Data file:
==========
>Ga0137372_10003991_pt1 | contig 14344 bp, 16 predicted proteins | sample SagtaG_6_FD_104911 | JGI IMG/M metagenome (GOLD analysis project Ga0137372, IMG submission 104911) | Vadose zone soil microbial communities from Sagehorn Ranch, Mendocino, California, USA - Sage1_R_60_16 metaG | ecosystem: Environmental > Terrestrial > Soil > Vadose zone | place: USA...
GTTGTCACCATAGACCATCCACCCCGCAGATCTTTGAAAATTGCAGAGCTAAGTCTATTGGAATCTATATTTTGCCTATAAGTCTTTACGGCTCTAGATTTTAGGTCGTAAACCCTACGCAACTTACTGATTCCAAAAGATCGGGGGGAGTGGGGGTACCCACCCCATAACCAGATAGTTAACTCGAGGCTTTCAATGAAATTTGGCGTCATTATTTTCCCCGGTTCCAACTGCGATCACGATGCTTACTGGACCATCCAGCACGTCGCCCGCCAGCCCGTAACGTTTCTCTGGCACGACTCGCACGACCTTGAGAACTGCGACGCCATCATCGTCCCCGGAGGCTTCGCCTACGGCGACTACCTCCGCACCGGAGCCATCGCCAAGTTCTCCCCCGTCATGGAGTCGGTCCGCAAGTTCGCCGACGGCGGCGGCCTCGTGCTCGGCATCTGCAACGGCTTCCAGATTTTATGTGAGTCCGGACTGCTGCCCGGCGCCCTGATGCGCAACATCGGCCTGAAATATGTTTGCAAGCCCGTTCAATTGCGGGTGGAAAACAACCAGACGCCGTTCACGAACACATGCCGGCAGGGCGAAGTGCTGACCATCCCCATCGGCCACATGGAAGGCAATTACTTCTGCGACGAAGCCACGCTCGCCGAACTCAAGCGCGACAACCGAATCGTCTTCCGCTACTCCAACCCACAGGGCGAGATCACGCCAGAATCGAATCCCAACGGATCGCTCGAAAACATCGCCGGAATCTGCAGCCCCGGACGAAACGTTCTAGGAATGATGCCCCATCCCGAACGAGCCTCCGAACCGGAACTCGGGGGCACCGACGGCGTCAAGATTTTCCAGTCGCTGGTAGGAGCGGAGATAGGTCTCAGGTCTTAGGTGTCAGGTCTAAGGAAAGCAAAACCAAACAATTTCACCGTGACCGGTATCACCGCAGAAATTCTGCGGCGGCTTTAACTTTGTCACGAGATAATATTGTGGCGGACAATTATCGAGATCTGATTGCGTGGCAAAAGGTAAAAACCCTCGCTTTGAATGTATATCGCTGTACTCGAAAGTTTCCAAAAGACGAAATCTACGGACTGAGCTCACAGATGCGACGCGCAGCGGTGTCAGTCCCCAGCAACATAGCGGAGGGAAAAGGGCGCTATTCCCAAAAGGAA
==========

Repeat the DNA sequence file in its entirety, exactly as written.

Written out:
>Ga0137372_10003991_pt1 | contig 14344 bp, 16 predicted proteins | sample SagtaG_6_FD_104911 | JGI IMG/M metagenome (GOLD analysis project Ga0137372, IMG submission 104911) | Vadose zone soil microbial communities from Sagehorn Ranch, Mendocino, California, USA - Sage1_R_60_16 metaG | ecosystem: Environmental > Terrestrial > Soil > Vadose zone | place: USA...
GTTGTCACCATAGACCATCCACCCCGCAGATCTTTGAAAATTGCAGAGCTAAGTCTATTGGAATCTATATTTTGCCTATAAGTCTTTACGGCTCTAGATTTTAGGTCGTAAACCCTACGCAACTTACTGATTCCAAAAGATCGGGGGGAGTGGGGGTACCCACCCCATAACCAGATAGTTAACTCGAGGCTTTCAATGAAATTTGGCGTCATTATTTTCCCCGGTTCCAACTGCGATCACGATGCTTACTGGACCATCCAGCACGTCGCCCGCCAGCCCGTAACGTTTCTCTGGCACGACTCGCACGACCTTGAGAACTGCGACGCCATCATCGTCCCCGGAGGCTTCGCCTACGGCGACTACCTCCGCACCGGAGCCATCGCCAAGTTCTCCCCCGTCATGGAGTCGGTCCGCAAGTTCGCCGACGGCGGCGGCCTCGTGCTCGGCATCTGCAACGGCTTCCAGATTTTATGTGAGTCCGGACTGCTGCCCGGCGCCCTGATGCGCAACATCGGCCTGAAATATGTTTGCAAGCCCGTTCAATTGCGGGTGGAAAACAACCAGACGCCGTTCACGAACACATGCCGGCAGGGCGAAGTGCTGACCATCCCCATCGGCCACATGGAAGGCAATTACTTCTGCGACGAAGCCACGCTCGCCGAACTCAAGCGCGACAACCGAATCGTCTTCCGCTACTCCAACCCACAGGGCGAGATCACGCCAGAATCGAATCCCAACGGATCGCTCGAAAACATCGCCGGAATCTGCAGCCCCGGACGAAACGTTCTAGGAATGATGCCCCATCCCGAACGAGCCTCCGAACCGGAACTCGGGGGCACCGACGGCGTCAAGATTTTCCAGTCGCTGGTAGGAGCGGAGATAGGTCTCAGGTCTTAGGTGTCAGGTCTAAGGAAAGCAAAACCAAACAATTTCACCGTGACCGGTATCACCGCAGAAATTCTGCGGCGGCTTTAACTTTGTCACGAGATAATATTGTGGCGGACAATTATCGAGATCTGATTGCGTGGCAAAAGGTAAAAACCCTCGCTTTGAATGTATATCGCTGTACTCGAAAGTTTCCAAAAGACGAAATCTACGGACTGAGCTCACAGATGCGACGCGCAGCGGTGTCAGTCCCCAGCAACATAGCGGAGGGAAAAGGGCGCTATTCCCAAAAGGAA